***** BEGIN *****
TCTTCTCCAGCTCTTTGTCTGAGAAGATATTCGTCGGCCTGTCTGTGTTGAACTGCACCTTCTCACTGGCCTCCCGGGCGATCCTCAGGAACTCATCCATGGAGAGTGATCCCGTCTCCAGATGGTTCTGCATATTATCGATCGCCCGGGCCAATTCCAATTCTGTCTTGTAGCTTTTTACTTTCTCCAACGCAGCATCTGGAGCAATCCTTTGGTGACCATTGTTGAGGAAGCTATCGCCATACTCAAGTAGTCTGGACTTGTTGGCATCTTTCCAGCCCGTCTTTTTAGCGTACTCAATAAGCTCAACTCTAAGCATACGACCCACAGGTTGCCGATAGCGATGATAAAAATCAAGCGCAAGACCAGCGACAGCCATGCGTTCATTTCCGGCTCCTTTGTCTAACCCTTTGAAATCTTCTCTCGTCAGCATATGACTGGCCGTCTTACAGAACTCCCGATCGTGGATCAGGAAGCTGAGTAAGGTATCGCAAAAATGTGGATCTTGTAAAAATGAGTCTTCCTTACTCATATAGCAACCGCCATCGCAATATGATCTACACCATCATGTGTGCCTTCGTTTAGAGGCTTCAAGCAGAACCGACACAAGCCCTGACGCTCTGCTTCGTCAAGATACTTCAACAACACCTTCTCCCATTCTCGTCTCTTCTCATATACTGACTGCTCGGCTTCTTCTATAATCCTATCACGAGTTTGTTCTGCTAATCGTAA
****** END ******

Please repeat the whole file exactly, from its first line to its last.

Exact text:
TCTTCTCCAGCTCTTTGTCTGAGAAGATATTCGTCGGCCTGTCTGTGTTGAACTGCACCTTCTCACTGGCCTCCCGGGCGATCCTCAGGAACTCATCCATGGAGAGTGATCCCGTCTCCAGATGGTTCTGCATATTATCGATCGCCCGGGCCAATTCCAATTCTGTCTTGTAGCTTTTTACTTTCTCCAACGCAGCATCTGGAGCAATCCTTTGGTGACCATTGTTGAGGAAGCTATCGCCATACTCAAGTAGTCTGGACTTGTTGGCATCTTTCCAGCCCGTCTTTTTAGCGTACTCAATAAGCTCAACTCTAAGCATACGACCCACAGGTTGCCGATAGCGATGATAAAAATCAAGCGCAAGACCAGCGACAGCCATGCGTTCATTTCCGGCTCCTTTGTCTAACCCTTTGAAATCTTCTCTCGTCAGCATATGACTGGCCGTCTTACAGAACTCCCGATCGTGGATCAGGAAGCTGAGTAAGGTATCGCAAAAATGTGGATCTTGTAAAAATGAGTCTTCCTTACTCATATAGCAACCGCCATCGCAATATGATCTACACCATCATGTGTGCCTTCGTTTAGAGGCTTCAAGCAGAACCGACACAAGCCCTGACGCTCTGCTTCGTCAAGATACTTCAACAACACCTTCTCCCATTCTCGTCTCTTCTCATATACTGACTGCTCGGCTTCTTCTATAATCCTATCACGAGTTTGTTCTGCTAATCGTAA